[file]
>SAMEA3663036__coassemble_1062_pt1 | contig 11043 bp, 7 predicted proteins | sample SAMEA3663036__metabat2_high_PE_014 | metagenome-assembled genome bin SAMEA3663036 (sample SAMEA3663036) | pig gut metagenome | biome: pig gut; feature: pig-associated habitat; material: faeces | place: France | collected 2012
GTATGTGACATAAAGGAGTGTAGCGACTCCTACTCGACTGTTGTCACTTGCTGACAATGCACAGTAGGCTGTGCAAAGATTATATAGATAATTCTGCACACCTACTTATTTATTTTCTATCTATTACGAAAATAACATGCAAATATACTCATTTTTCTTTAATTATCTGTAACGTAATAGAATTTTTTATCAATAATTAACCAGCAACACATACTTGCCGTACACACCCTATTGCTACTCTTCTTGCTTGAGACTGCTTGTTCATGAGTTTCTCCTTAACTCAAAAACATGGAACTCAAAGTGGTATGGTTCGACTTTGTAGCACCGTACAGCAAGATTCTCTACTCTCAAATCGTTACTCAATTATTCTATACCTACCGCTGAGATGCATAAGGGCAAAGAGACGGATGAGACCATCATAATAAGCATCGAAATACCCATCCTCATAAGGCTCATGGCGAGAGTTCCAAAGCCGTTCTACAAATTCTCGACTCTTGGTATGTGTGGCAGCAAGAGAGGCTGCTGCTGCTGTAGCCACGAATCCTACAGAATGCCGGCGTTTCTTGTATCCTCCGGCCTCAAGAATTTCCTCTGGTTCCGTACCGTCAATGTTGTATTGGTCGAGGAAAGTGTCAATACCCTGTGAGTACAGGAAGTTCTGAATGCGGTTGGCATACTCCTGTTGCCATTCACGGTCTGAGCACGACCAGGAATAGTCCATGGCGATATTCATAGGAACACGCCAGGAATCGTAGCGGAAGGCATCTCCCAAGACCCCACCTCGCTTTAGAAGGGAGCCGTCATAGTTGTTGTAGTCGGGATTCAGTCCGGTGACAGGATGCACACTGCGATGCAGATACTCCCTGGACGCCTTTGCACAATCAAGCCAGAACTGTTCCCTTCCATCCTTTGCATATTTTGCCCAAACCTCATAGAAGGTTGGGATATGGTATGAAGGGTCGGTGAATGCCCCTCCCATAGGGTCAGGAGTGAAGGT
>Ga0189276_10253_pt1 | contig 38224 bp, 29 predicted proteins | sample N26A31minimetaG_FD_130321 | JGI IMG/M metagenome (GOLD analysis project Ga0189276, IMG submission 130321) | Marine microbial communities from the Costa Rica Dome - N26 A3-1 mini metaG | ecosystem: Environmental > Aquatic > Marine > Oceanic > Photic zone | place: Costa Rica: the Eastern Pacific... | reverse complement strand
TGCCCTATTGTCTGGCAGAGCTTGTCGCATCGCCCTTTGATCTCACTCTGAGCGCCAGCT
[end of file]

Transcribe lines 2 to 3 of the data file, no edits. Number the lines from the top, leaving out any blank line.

GTATGTGACATAAAGGAGTGTAGCGACTCCTACTCGACTGTTGTCACTTGCTGACAATGCACAGTAGGCTGTGCAAAGATTATATAGATAATTCTGCACACCTACTTATTTATTTTCTATCTATTACGAAAATAACATGCAAATATACTCATTTTTCTTTAATTATCTGTAACGTAATAGAATTTTTTATCAATAATTAACCAGCAACACATACTTGCCGTACACACCCTATTGCTACTCTTCTTGCTTGAGACTGCTTGTTCATGAGTTTCTCCTTAACTCAAAAACATGGAACTCAAAGTGGTATGGTTCGACTTTGTAGCACCGTACAGCAAGATTCTCTACTCTCAAATCGTTACTCAATTATTCTATACCTACCGCTGAGATGCATAAGGGCAAAGAGACGGATGAGACCATCATAATAAGCATCGAAATACCCATCCTCATAAGGCTCATGGCGAGAGTTCCAAAGCCGTTCTACAAATTCTCGACTCTTGGTATGTGTGGCAGCAAGAGAGGCTGCTGCTGCTGTAGCCACGAATCCTACAGAATGCCGGCGTTTCTTGTATCCTCCGGCCTCAAGAATTTCCTCTGGTTCCGTACCGTCAATGTTGTATTGGTCGAGGAAAGTGTCAATACCCTGTGAGTACAGGAAGTTCTGAATGCGGTTGGCATACTCCTGTTGCCATTCACGGTCTGAGCACGACCAGGAATAGTCCATGGCGATATTCATAGGAACACGCCAGGAATCGTAGCGGAAGGCATCTCCCAAGACCCCACCTCGCTTTAGAAGGGAGCCGTCATAGTTGTTGTAGTCGGGATTCAGTCCGGTGACAGGATGCACACTGCGATGCAGATACTCCCTGGACGCCTTTGCACAATCAAGCCAGAACTGTTCCCTTCCATCCTTTGCATATTTTGCCCAAACCTCATAGAAGGTTGGGATATGGTATGAAGGGTCGGTGAATGCCCCTCCCATAGGGTCAGGAGTGAAGGT
>Ga0189276_10253_pt1 | contig 38224 bp, 29 predicted proteins | sample N26A31minimetaG_FD_130321 | JGI IMG/M metagenome (GOLD analysis project Ga0189276, IMG submission 130321) | Marine microbial communities from the Costa Rica Dome - N26 A3-1 mini metaG | ecosystem: Environmental > Aquatic > Marine > Oceanic > Photic zone | place: Costa Rica: the Eastern Pacific... | reverse complement strand